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Challenge: find the first value where two functions differ

On Sat, 5 Aug 2017 06:17 am, Terry Reedy wrote:

> With 53 binary digits, all counts from 0 to 2**53 - 1 are exactly
> represented with a exponent of 0,  2**53 = 2**52 * 2, so it is exactly
> represented with an exponent of 1. Many other higher counts can be
> exactly represented with various exponents, but 2**53 + 1 requires 54
> digits.  So it is the first count that does not have an exact binary64
> representation.

Indeed. But although 2**53 + 1 cannot be represented as a float, there is no
difference between its integer square root and the integer square root of
2**53. Both are 94906265.

>>> We know that:
>>> - for n <= 2**53, isqrt_float(n) is exact;
> but it is not ;-).  In this range, the only possibility is
> math.sqrt(m*m-1) being m instead of m - delta and that is the case for
> Chris' answer 4503599761588224 = 67108865**2 - 1.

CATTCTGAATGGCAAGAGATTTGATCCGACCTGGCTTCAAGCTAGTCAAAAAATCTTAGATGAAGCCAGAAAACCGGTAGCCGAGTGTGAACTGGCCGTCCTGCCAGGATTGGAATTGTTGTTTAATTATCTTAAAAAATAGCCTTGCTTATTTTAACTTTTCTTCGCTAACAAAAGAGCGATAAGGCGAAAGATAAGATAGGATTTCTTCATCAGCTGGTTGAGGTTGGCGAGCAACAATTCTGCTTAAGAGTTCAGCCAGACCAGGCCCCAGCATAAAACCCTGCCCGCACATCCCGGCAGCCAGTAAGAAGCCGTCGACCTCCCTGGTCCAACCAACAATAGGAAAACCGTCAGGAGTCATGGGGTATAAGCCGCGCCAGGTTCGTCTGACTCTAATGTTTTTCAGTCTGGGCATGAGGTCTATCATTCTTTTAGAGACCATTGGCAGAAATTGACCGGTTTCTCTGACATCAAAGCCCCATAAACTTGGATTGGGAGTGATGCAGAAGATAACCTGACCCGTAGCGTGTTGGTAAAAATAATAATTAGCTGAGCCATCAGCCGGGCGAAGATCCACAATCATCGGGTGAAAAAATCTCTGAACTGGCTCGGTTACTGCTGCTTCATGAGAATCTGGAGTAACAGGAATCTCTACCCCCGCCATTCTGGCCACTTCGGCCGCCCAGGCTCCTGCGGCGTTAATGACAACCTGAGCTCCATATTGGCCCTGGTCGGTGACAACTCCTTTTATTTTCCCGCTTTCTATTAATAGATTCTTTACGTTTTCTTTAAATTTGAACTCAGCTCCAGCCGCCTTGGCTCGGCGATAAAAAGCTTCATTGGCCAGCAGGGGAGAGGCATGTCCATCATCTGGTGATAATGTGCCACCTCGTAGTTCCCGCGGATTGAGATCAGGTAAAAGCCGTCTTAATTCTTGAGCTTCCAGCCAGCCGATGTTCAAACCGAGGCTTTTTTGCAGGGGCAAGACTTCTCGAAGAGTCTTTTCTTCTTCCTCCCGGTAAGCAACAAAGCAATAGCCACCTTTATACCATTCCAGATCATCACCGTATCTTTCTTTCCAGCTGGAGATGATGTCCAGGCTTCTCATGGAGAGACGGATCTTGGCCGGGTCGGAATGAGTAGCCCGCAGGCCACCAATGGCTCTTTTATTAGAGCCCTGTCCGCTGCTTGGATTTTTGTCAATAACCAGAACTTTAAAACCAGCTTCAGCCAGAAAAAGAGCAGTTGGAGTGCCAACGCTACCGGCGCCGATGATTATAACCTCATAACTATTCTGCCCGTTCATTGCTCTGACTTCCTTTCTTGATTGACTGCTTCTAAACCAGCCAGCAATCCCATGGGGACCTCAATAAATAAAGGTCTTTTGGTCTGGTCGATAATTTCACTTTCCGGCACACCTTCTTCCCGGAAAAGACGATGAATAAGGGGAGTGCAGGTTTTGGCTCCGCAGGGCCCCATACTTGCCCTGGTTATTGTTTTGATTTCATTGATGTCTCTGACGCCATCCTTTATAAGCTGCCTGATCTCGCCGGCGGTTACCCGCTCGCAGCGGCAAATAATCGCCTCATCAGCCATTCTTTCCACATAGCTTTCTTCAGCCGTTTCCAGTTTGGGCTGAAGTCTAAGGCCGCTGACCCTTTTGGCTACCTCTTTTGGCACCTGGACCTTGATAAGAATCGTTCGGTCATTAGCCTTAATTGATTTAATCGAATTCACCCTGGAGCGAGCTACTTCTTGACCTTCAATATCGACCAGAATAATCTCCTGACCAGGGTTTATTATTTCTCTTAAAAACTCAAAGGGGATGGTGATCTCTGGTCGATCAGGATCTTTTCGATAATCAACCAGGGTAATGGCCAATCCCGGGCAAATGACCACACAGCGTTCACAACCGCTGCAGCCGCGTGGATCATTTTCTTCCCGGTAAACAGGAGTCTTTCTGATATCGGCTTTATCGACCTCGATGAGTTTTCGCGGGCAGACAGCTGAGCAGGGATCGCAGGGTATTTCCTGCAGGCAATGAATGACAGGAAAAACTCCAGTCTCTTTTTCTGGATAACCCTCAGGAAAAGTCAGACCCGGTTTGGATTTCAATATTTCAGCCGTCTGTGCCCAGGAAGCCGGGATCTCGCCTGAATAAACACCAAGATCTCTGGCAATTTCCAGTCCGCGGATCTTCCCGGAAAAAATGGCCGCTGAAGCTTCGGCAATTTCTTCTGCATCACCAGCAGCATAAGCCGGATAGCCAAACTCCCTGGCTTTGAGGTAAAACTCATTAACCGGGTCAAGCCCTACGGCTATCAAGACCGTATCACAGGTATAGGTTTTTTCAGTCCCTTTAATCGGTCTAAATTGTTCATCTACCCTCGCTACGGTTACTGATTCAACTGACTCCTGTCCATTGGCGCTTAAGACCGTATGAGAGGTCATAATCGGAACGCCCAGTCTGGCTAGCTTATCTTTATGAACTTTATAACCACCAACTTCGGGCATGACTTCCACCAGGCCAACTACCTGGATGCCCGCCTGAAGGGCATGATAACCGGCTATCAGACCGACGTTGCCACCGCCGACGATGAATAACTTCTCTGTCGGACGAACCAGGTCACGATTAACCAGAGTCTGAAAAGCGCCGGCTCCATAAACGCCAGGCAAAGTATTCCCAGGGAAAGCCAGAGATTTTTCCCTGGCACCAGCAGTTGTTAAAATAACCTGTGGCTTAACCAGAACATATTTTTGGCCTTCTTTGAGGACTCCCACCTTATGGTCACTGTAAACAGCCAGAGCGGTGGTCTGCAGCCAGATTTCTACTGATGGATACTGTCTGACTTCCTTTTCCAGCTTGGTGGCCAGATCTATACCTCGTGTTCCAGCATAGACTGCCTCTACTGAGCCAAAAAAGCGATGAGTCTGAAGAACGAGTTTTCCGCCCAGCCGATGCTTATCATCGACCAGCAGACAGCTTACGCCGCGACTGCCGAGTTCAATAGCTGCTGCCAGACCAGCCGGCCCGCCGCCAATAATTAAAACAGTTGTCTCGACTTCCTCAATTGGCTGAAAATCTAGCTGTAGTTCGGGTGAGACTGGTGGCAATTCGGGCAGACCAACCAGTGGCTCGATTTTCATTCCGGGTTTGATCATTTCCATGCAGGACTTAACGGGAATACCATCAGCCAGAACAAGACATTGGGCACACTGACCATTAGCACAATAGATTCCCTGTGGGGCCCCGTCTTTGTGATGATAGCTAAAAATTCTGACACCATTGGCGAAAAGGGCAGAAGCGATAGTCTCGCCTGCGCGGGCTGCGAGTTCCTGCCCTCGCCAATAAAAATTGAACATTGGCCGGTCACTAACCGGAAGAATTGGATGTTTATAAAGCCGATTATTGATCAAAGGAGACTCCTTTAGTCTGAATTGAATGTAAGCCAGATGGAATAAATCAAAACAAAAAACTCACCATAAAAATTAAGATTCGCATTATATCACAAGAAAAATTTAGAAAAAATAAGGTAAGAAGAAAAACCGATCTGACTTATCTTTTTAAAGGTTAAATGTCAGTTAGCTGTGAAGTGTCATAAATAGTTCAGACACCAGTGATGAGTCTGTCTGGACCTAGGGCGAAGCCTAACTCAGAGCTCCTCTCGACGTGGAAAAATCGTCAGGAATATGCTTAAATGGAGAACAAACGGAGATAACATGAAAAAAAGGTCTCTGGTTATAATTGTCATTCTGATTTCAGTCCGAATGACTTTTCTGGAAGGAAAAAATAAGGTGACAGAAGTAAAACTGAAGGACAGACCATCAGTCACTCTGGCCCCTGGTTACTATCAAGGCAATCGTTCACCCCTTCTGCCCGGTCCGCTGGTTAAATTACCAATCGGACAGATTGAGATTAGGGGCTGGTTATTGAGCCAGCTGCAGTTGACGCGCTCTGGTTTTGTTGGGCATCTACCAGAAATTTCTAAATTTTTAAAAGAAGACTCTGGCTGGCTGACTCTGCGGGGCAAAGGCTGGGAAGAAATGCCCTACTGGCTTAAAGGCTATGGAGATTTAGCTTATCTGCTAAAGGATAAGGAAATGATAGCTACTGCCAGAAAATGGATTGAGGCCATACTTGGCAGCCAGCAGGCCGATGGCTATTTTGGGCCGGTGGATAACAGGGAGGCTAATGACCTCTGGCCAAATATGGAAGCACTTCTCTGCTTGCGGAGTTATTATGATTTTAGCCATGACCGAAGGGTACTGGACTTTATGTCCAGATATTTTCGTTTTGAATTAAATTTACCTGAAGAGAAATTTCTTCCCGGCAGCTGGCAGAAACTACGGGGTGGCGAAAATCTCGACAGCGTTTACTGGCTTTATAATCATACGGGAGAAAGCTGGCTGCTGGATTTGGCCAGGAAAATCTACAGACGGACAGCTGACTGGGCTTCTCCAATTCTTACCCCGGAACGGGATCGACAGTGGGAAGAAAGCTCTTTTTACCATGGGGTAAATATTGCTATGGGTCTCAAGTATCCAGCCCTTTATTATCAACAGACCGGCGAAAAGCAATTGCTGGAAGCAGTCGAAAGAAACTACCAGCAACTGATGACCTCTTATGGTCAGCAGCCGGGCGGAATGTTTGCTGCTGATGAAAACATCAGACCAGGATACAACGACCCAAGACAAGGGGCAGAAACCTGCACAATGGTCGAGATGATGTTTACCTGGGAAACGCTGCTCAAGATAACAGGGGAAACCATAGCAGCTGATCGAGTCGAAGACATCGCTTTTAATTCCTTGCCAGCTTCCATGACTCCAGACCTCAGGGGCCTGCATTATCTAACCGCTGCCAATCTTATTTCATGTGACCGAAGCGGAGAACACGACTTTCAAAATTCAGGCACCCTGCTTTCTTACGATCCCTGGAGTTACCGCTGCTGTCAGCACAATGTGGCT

> int(math.float(4503599761588224) is 67108865 instead of 67108864.

Indeed. I had forgotten one possibility.

I was thinking that there are only two cases when n is less than 2**53:

(1) n is a perfect square, in which case sqrt(n) is also a whole number which
can be represented exactly, and sqrt(n) is the same as integer sqrt(n);

(2) or n is not a perfect square, in which case sqrt(n) returns a number of the
form a.b, where a is the integer sqrt of n.

But in fact there's a third possibility: if the .b part of a.b is sufficiently
large that it rounds up to (a+1).0. It was this case that I had forgotten
about: the possibility of rounding up to the next whole number.

That's exactly what happens here with Chris' case. The exact mathematically
correct value of sqrt(4503599761588224) is a surd, but we can use Decimal to
get an approximate answer:

py> from decimal import Decimal
py> m = Decimal(4503599761588224)
py> m.sqrt()

Now 67108864.99999999254941951410... is not exactly representable as a binary
float. The two possibilities are:

67108864.99999999  # round down
67108865.00000000  # round up

Rounding down is *closer* to the correct value, which suggests that rounding up
is a bug:

py> m.sqrt() - Decimal('67108864.99999999')  # round down
py> m.sqrt() - Decimal('67108865.0')  # round up

Am I right that math.sqrt(4503599761588224) should round down?

?Cheer up,? they said, ?things could be worse.? So I cheered up, and sure
enough, things got worse.